By ANGELA DAWSON
Front Row Features
HOLLYWOOD—It’s mid-afternoon and funnyman Jack Black is looking a bit weary.
“I stuffed my face so hard at lunch, I need to stay here and take a nap,” he confesses.
But soon Black is back to his old, convivial self, making jokes and pulling faces as he talks up his newest film, the kid-friendly effects-laden fantasy “Goosebumps.” Based on the wildly popular series of children’s books by author R.L. Stine, “Goosebumps” stars Black as a version of the author as an overprotective father who doesn’t cotton to his new neighbor, a teenage boy who takes an instant liking in his pretty daughter.
There’s good reason why Black doesn’t want young Zach (Dylan Minnette) hanging around his daughter or his home. Inside his home are volumes of his books that are locked up, which, of course, are irresistible to the lad once he’s wooing Hannah (Odeya Rush). When he and his friend Champ (Ryan Lee) open the books, all heck breaks loose as the monsters and villains from the stories Stine has written are released into the real world. It’s up to Zach, Hannah, Champ and Stine to round up and return to the books all the figments of Stine’s imagination, including sassy Slappy the Dummy, the girl with the haunted mask, gnomes, invisible boy and before they completely terrorize the town.
Black’s depiction of Stine as a standoffish professorial type is a far cry from the lovable teddy bear he often plays onscreen. As a father of two boys, the Santa Monica, Calif. native relished the opportunity to play against type and bring the popular “Goosebumps” tales to the big screen.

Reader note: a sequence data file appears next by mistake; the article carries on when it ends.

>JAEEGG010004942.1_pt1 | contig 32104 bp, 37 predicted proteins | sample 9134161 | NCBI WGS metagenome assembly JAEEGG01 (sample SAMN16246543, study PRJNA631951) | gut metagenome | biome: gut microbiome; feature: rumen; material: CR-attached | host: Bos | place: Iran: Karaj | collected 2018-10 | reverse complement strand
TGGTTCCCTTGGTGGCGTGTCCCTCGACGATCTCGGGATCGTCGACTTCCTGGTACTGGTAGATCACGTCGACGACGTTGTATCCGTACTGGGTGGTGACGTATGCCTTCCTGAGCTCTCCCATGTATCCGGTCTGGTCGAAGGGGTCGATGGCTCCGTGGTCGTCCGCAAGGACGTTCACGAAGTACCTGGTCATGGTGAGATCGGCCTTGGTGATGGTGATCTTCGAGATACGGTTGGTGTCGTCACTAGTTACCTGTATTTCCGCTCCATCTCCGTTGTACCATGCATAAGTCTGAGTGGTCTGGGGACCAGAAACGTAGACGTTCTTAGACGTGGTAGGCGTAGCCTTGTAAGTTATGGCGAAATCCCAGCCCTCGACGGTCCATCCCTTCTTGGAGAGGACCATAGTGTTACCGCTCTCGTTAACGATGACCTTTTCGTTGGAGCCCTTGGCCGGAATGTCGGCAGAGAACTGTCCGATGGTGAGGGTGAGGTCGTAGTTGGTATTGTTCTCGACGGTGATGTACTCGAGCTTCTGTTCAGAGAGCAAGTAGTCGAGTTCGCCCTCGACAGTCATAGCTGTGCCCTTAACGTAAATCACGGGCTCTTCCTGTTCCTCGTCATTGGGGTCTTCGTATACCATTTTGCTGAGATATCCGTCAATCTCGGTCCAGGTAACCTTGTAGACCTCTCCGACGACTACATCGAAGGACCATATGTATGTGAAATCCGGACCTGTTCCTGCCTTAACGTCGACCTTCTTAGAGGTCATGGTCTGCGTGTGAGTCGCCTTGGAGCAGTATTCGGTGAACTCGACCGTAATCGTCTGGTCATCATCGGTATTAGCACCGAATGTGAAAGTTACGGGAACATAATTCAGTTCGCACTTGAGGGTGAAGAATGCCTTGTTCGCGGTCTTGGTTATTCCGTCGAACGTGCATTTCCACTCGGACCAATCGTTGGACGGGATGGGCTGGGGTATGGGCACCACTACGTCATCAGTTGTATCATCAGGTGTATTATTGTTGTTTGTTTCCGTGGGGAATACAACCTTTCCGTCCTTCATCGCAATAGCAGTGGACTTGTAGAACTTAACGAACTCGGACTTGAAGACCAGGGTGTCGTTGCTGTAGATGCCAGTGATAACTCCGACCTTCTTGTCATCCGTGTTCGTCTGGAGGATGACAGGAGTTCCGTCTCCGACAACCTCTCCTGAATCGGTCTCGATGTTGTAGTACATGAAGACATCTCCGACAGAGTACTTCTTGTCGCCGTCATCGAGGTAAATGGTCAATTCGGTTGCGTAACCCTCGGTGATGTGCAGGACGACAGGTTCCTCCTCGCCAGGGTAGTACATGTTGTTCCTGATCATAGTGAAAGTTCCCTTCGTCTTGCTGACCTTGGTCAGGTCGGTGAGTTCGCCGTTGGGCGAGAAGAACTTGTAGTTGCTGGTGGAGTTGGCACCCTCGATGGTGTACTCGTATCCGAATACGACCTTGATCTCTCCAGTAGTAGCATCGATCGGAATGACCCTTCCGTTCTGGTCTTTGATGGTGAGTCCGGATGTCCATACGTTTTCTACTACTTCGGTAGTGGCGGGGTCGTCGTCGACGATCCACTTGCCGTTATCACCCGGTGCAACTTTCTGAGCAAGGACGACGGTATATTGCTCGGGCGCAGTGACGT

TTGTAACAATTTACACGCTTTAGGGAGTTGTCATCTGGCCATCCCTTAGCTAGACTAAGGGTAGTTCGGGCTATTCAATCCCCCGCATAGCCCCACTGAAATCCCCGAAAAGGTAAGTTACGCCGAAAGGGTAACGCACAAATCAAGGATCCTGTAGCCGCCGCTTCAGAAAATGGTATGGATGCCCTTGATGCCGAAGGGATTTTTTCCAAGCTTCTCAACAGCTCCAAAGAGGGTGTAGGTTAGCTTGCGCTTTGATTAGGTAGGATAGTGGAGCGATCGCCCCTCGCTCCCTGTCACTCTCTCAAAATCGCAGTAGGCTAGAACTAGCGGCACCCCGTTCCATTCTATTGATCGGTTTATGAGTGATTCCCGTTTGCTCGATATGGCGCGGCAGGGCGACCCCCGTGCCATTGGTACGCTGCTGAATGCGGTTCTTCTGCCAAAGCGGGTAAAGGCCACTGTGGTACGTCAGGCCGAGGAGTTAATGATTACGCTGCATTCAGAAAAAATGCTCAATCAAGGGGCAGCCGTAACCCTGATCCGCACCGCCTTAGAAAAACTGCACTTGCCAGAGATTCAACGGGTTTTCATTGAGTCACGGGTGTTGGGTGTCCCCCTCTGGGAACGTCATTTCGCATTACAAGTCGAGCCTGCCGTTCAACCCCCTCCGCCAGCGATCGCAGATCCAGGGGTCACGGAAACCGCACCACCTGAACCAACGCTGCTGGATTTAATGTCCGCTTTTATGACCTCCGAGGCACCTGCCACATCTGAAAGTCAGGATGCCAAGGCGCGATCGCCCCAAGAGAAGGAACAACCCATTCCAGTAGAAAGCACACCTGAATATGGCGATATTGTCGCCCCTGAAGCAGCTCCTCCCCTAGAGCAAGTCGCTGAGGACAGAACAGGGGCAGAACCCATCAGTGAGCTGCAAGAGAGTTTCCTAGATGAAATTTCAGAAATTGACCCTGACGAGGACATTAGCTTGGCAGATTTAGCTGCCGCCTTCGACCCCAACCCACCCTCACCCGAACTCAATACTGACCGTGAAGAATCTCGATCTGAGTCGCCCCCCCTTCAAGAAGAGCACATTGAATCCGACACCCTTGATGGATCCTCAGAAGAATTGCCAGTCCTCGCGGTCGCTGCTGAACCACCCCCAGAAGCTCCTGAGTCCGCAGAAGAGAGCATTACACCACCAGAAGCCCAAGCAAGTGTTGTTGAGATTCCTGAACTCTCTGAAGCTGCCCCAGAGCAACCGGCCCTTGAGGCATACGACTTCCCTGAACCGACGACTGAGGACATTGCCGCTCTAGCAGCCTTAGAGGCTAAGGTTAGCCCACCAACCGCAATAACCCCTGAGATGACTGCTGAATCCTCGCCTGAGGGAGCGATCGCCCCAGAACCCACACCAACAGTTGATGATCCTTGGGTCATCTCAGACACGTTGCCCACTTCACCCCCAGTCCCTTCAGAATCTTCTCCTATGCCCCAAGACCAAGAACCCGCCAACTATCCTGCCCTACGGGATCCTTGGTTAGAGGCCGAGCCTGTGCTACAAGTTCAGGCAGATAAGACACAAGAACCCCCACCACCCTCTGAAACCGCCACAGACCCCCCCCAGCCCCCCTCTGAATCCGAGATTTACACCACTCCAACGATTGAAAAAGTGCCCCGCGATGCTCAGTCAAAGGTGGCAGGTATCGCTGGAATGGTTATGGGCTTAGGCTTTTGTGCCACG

Q: Can you talk about your introduction to “Goosebumps” and do you read them to your kids?
Black: I have not read them to my kids yet but we did listen to a couple of them on tape on our way to a camping trip. My introduction to “Goosebumps” was this screenplay. I had never read any of the books or seen any of the television episodes but I loved the screenplay and I jumped into it then read some of the books as research, my Daniel Day-Lewis research and they’re great. They’re really fun to read. If you’ve never read one you should check them out.
Q: Was it a lot of fun on set?
Black: It was a lot of fun on the set. We had a different monster every day. The make-up and costumes were unbelievable. Like today is mummy day. It’s ghouls and zombies. Every day was an adventure. My boys came and visited near the end of the shoot and it was a dream come true for them.
Q: How did meeting the real R.L. Stine compare to what you read in the script?
Black: We met him before we started filming so we asked him for his notes on the script and his blessing. He loved the script and he didn’t mind that I was doing a much different characterization of him. He’s got a great sense of humor so he was fine that I was portraying him as this antisocial grouch. He understands drama and the necessity for liberties to be taken.
Q: Was a lot of the humor ad-libbed by you?
Black: It was mostly in the script. I didn’t have to come up with improvs. Were there any genius improvs you remember (asking director)? Of course there were a few moments of pure genius. We had some good rehearsal read-throughs before we started shooting. Of course all of Slappy’s dialogue was ad-libbed.
Q: If you could write a “Goosebumps” story what would it be about and what is your favorite monster?
Black: If I was a writer, what would I make into a reality? Oh God, I don’t know. That’s the problem. I’m not a writer. If I were a writer I’d have a great answer probably not a monster though. If I could make anything real, it would be something really pleasant. I’d probably imagine world peace or a really good massage (laughter). I would make it real. Both of those are very good, yeah. Who is to say which is better? My favorite monster? How could it be anyone but Slappy, and not just because of the eerie resemblance (to me)? He really is quite charismatic. He kind of steals the show.